Ken Anderson, inaugural Ring of Honoree, played more seasons for the Bengals than anyone in history when he spiraled through 16 years in the 1970s and 1980s.
But, remember, he actually coached in the NFL of the 1990s and 2000s for one year longer. During those 17 years mentoring quarterbacks, he called plays for a former NFL MVP in Boomer Esiason, shepherded a future Pro Football Hall of Famer to a Super Bowl ring in Ben Roethlisberger and coached a future Super Bowl championship offensive coordinator in Tampa Bay's Byron Leftwich.
So you have to listen when Anderson starts talking about Joseph Lee Burrow.
"The real deal," Anderson says of the Bengals present and future. "Obviously his physical skills are apparent. I've never met him, but I think his demeanor, his leadership, his poise are just outstanding in the way these guys follow him. He's conscious of the community and he's conscious of his position. He's mature beyond his years."
Anderson has texted with Burrow and Burrow has autographed items for the Ken Anderson Alliance, Anderson's foundation for autistic adults. But the two have never shaken hands, a streak Anderson hopes to break next month at training camp.
But only if the NFL lifts the COVID restrictions. Then, it may not happen until, possibly, the Ring of Honor ceremony at Paul Brown Stadium on Sept. 30 when the Bengals play the Jaguars, the team where Anderson coached Leftwich.
"I hope it happens before then," says the Bengals all-time passer of a No. 14-No. 9 summit.
But Anderson has seen enough to declare the birth of the Ring of Honor coincides with a Burrow-led Who Dey renaissance. Although Anderson can't or won't compare Burrow's style to any of the quarterbacks he's seen down through the years, he's adamant he's what you seek at the position.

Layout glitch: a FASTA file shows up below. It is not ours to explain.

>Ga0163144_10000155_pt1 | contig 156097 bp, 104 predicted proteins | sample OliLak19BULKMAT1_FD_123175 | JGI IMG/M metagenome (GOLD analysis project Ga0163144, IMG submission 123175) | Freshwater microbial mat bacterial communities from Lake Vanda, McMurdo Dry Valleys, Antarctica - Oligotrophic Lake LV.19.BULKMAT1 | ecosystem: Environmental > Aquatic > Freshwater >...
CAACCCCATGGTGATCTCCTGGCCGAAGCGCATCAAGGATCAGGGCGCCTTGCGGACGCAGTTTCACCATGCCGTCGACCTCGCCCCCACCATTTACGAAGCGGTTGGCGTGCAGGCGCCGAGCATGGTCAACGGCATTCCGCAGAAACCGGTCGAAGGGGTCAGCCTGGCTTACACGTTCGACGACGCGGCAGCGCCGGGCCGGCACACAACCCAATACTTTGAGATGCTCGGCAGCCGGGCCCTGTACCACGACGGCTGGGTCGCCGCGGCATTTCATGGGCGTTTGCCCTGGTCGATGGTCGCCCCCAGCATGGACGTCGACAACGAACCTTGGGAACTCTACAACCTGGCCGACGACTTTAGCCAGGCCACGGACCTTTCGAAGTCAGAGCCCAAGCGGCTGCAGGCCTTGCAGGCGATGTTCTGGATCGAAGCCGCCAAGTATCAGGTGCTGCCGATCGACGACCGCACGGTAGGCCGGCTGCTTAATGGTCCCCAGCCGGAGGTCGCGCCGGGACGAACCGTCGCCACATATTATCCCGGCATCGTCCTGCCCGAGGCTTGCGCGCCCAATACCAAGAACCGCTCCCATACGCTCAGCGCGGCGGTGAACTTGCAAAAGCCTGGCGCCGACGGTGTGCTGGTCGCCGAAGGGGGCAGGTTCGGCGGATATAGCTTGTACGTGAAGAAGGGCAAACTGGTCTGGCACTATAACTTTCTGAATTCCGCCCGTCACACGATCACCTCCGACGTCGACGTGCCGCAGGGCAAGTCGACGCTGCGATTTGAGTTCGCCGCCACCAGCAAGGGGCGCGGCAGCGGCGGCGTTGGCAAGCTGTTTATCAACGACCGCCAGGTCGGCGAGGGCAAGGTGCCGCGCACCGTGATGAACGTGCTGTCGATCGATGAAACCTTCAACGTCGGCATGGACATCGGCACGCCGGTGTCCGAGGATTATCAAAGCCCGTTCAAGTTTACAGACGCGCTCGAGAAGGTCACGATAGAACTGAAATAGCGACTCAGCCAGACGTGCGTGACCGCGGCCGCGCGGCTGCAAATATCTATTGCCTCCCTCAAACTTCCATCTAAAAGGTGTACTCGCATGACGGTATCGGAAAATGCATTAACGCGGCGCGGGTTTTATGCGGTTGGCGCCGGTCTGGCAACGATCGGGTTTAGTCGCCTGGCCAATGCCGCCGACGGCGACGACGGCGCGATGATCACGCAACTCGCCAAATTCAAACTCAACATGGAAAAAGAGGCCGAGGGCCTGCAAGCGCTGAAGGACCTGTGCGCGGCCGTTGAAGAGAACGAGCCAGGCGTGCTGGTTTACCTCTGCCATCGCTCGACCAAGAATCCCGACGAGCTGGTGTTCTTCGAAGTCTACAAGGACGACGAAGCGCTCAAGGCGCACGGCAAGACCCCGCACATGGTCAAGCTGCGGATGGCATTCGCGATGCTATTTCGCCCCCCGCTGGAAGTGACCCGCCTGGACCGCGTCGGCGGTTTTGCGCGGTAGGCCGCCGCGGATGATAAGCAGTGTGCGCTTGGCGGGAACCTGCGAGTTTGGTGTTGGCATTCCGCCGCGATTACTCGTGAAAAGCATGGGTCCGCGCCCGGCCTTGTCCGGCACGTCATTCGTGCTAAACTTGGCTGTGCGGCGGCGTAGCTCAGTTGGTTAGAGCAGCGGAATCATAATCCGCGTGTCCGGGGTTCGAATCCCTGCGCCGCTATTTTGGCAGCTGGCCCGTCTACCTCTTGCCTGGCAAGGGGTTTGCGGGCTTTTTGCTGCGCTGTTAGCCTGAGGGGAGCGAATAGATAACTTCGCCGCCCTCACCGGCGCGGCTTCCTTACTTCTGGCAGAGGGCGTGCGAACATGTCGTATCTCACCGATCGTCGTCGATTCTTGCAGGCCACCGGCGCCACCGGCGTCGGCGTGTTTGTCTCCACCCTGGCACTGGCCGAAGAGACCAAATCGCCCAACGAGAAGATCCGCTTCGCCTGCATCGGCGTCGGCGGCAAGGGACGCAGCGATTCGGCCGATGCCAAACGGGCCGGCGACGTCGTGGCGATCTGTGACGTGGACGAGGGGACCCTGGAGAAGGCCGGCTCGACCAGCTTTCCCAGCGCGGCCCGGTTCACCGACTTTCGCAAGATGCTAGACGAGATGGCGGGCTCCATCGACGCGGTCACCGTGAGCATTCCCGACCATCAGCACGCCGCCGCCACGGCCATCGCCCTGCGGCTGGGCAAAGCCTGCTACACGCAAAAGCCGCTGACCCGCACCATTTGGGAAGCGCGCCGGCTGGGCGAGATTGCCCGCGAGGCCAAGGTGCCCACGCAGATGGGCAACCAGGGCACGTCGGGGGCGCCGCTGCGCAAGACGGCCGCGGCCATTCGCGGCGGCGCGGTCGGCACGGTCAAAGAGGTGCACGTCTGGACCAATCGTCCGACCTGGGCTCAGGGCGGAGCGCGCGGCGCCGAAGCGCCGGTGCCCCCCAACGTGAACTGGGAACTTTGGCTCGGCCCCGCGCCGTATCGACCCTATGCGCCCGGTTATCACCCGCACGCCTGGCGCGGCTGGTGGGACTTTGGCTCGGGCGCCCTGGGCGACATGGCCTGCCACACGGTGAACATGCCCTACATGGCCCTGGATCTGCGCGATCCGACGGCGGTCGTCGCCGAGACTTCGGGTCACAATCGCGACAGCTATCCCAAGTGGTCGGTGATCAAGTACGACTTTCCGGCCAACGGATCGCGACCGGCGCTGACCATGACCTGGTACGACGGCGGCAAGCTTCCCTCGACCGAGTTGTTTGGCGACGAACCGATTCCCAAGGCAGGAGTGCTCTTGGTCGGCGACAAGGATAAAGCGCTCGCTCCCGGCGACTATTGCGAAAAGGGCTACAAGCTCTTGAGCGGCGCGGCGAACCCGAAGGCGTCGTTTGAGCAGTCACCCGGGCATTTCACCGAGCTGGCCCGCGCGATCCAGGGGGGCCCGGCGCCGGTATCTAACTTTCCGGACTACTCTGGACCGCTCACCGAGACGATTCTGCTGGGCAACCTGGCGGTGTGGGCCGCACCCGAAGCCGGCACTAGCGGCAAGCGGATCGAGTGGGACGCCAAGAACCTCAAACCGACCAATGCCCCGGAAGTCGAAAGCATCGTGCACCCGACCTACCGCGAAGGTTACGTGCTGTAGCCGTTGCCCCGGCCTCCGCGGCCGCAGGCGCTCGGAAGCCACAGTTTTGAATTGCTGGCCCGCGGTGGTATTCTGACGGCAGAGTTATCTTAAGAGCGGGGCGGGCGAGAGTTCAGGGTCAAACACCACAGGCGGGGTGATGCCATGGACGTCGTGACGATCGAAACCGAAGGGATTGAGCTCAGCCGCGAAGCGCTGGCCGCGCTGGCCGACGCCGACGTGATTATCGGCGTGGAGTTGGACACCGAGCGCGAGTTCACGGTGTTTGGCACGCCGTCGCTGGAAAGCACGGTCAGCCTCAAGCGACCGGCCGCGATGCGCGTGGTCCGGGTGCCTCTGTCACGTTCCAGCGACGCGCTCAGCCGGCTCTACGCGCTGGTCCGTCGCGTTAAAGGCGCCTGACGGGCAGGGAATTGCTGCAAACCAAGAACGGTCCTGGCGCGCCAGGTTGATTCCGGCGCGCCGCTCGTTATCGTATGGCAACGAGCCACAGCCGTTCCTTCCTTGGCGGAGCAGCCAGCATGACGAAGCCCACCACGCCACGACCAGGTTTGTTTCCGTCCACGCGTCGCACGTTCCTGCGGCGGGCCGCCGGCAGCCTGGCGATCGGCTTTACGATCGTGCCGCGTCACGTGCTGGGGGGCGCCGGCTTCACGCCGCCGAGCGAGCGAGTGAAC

"I don't know. I just know he's got what it takes. There's not much you don't like about him," Anderson says. "From his poise, his accuracy, his arm strength, his delivery, his leadership. I think he's the whole package."
When Esiason outplayed his 1988 NFL MVP numbers in the final five games of his career nine years later, it was Anderson calling the plays out of the same playbook they shared during Esiason's first three years in the NFL and Anderson's last three.
"Bruce (Coslet) gave me the (play-calling) duties in Indy," Anderson said of the game Esiason came off the bench to save a win for Jeff Blake. "We got on a roll. It was fun. I don't know about that. Boomer was pretty good in 1988."
Both Anderson and Esiason had Bengals huddles teeming with weapons. That's a reason he's got such high hopes for this season.
"I wasn't real good in '79 and '80 and once we got some people around me and an offensive line, I had an MVP year," Anderson says. "I think Boomer would say the same thing. It's the people around you that gives the quarterback, no matter what the talent is, a chance to play."
Anderson, a third-round pick in 1971, just has to look only as far as some of his classmates.
"Jim Plunkett went from New England to San Francisco to Oakland before he got some players around him and he became successful," Anderson says. "Poor old Archie Manning. It never happened for him. You can have all the talent in the world, but you have to have the people around you to let the talent come through.
"No question (there are weapons). That's why this season is exciting," Anderson says. "It looks like our offensive line is going to be improved, which I think is a critical element of what we're doing. Give him a little time, he's got the weapons surrounding him."
Anderson, who wrote "The Art of Quarterbacking," two years before he retired, agrees Burrow's mechanics look solid and he doesn't believe reconstructive left knee surgery is going to hamper them.
"It's a confidence factor when you have had a surgery like that. Trust in it. It takes a little time to get used to it," Anderson says. "From everything I've heard and read about the OTAs, he was anxious to get out there and things were going very well. Everybody is pretty confident about the process. He'll get over it now."
In this summer of the Ring of Honor, Anderson has had some nostalgic thoughts. Watching Burrow has helped.
"One common thread with the '81 team and the '88 team is we had pretty good quarterbacks," Anderson says. "I look for those times to come back again because we've got the real deal at quarterback now in Cincinnati."